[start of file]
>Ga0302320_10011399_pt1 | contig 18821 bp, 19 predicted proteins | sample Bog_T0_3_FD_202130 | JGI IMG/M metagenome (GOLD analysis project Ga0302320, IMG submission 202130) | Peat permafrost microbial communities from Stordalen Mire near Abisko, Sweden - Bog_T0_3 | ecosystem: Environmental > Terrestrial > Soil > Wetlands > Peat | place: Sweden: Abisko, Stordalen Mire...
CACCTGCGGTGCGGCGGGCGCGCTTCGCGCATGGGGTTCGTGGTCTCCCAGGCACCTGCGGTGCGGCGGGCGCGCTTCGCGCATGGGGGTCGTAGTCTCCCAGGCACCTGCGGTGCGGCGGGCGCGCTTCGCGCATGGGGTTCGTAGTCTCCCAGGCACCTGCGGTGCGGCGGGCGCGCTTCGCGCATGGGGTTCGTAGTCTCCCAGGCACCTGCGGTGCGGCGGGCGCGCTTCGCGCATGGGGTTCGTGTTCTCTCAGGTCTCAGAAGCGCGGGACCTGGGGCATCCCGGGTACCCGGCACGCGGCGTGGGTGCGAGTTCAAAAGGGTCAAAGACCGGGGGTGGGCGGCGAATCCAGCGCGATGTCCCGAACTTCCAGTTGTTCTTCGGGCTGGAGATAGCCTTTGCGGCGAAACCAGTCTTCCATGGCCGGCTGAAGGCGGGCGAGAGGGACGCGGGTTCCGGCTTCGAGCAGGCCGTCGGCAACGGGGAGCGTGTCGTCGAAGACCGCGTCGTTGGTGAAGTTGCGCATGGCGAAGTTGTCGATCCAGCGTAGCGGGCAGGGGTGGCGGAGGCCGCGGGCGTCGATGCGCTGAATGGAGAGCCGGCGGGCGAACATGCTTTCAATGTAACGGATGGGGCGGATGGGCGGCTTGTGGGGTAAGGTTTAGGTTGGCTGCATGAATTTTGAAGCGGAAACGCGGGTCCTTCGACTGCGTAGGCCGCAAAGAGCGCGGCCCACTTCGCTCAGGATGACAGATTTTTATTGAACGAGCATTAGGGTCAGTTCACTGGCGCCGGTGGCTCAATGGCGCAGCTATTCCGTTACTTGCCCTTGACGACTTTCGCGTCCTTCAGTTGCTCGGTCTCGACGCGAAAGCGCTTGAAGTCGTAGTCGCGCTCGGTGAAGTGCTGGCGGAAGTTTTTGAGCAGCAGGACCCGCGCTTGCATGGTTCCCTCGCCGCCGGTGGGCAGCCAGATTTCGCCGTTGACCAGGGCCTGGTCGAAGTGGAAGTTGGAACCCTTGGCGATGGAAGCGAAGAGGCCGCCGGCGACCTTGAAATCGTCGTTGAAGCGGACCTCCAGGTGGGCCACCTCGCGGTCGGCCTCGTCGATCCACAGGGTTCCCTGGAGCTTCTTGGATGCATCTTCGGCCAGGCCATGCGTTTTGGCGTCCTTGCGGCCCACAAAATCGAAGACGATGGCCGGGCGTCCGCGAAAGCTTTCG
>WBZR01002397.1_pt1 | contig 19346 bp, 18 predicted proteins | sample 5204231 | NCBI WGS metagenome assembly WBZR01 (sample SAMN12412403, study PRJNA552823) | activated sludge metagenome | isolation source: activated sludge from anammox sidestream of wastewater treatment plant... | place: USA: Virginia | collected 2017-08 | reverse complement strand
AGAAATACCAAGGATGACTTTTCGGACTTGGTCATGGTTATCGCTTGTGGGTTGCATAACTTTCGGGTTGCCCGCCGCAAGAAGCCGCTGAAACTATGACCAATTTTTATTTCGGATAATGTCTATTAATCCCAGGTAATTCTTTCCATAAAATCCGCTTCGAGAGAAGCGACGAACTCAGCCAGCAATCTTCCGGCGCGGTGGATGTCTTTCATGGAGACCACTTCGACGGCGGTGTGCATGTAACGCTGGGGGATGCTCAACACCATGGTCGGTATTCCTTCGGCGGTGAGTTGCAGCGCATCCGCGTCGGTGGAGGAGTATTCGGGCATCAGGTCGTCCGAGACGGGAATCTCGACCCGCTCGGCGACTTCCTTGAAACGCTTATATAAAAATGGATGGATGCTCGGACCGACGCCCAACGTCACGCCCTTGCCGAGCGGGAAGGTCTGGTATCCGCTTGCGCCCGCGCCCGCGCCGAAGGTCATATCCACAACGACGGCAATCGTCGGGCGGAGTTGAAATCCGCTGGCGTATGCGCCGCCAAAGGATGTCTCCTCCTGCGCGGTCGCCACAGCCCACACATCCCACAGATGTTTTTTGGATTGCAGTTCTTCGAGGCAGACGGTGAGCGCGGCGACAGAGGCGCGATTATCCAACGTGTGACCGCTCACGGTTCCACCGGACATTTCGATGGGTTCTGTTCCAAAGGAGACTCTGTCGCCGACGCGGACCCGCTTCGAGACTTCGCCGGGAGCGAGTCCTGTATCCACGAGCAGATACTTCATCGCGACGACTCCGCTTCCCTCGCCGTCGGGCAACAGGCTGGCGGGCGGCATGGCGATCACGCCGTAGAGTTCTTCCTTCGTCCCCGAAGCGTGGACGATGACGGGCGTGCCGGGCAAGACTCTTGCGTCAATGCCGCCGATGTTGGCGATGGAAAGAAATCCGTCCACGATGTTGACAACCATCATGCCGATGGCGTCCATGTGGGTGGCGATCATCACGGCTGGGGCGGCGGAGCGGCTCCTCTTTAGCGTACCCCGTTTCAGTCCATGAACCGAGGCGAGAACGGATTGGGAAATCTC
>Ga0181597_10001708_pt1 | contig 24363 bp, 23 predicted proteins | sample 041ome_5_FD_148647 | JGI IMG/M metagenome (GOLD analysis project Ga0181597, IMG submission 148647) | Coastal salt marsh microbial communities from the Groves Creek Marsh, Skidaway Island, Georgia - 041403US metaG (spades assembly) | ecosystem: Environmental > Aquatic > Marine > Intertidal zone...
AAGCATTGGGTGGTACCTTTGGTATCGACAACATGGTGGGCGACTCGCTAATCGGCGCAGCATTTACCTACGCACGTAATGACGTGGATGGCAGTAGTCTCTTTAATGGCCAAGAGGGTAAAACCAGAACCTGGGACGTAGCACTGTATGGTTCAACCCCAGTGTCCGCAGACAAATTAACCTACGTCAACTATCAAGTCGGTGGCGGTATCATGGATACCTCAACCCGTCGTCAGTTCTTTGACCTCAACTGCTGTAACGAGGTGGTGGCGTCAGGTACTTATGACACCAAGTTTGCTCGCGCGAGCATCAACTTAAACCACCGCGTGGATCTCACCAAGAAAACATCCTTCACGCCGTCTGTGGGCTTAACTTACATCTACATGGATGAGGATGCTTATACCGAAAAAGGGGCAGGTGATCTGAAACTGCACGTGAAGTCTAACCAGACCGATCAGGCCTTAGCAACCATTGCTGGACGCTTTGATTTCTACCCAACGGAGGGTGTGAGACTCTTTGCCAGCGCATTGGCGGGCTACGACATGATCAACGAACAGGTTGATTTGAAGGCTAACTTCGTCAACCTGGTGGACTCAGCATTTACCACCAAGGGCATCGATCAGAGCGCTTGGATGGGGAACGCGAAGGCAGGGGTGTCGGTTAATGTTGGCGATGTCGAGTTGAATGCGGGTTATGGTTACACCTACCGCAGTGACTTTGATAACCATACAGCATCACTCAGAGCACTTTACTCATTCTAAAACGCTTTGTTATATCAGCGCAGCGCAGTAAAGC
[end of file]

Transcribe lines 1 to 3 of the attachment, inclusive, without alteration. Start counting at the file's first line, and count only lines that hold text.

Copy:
>Ga0302320_10011399_pt1 | contig 18821 bp, 19 predicted proteins | sample Bog_T0_3_FD_202130 | JGI IMG/M metagenome (GOLD analysis project Ga0302320, IMG submission 202130) | Peat permafrost microbial communities from Stordalen Mire near Abisko, Sweden - Bog_T0_3 | ecosystem: Environmental > Terrestrial > Soil > Wetlands > Peat | place: Sweden: Abisko, Stordalen Mire...
CACCTGCGGTGCGGCGGGCGCGCTTCGCGCATGGGGTTCGTGGTCTCCCAGGCACCTGCGGTGCGGCGGGCGCGCTTCGCGCATGGGGGTCGTAGTCTCCCAGGCACCTGCGGTGCGGCGGGCGCGCTTCGCGCATGGGGTTCGTAGTCTCCCAGGCACCTGCGGTGCGGCGGGCGCGCTTCGCGCATGGGGTTCGTAGTCTCCCAGGCACCTGCGGTGCGGCGGGCGCGCTTCGCGCATGGGGTTCGTGTTCTCTCAGGTCTCAGAAGCGCGGGACCTGGGGCATCCCGGGTACCCGGCACGCGGCGTGGGTGCGAGTTCAAAAGGGTCAAAGACCGGGGGTGGGCGGCGAATCCAGCGCGATGTCCCGAACTTCCAGTTGTTCTTCGGGCTGGAGATAGCCTTTGCGGCGAAACCAGTCTTCCATGGCCGGCTGAAGGCGGGCGAGAGGGACGCGGGTTCCGGCTTCGAGCAGGCCGTCGGCAACGGGGAGCGTGTCGTCGAAGACCGCGTCGTTGGTGAAGTTGCGCATGGCGAAGTTGTCGATCCAGCGTAGCGGGCAGGGGTGGCGGAGGCCGCGGGCGTCGATGCGCTGAATGGAGAGCCGGCGGGCGAACATGCTTTCAATGTAACGGATGGGGCGGATGGGCGGCTTGTGGGGTAAGGTTTAGGTTGGCTGCATGAATTTTGAAGCGGAAACGCGGGTCCTTCGACTGCGTAGGCCGCAAAGAGCGCGGCCCACTTCGCTCAGGATGACAGATTTTTATTGAACGAGCATTAGGGTCAGTTCACTGGCGCCGGTGGCTCAATGGCGCAGCTATTCCGTTACTTGCCCTTGACGACTTTCGCGTCCTTCAGTTGCTCGGTCTCGACGCGAAAGCGCTTGAAGTCGTAGTCGCGCTCGGTGAAGTGCTGGCGGAAGTTTTTGAGCAGCAGGACCCGCGCTTGCATGGTTCCCTCGCCGCCGGTGGGCAGCCAGATTTCGCCGTTGACCAGGGCCTGGTCGAAGTGGAAGTTGGAACCCTTGGCGATGGAAGCGAAGAGGCCGCCGGCGACCTTGAAATCGTCGTTGAAGCGGACCTCCAGGTGGGCCACCTCGCGGTCGGCCTCGTCGATCCACAGGGTTCCCTGGAGCTTCTTGGATGCATCTTCGGCCAGGCCATGCGTTTTGGCGTCCTTGCGGCCCACAAAATCGAAGACGATGGCCGGGCGTCCGCGAAAGCTTTCG
>WBZR01002397.1_pt1 | contig 19346 bp, 18 predicted proteins | sample 5204231 | NCBI WGS metagenome assembly WBZR01 (sample SAMN12412403, study PRJNA552823) | activated sludge metagenome | isolation source: activated sludge from anammox sidestream of wastewater treatment plant... | place: USA: Virginia | collected 2017-08 | reverse complement strand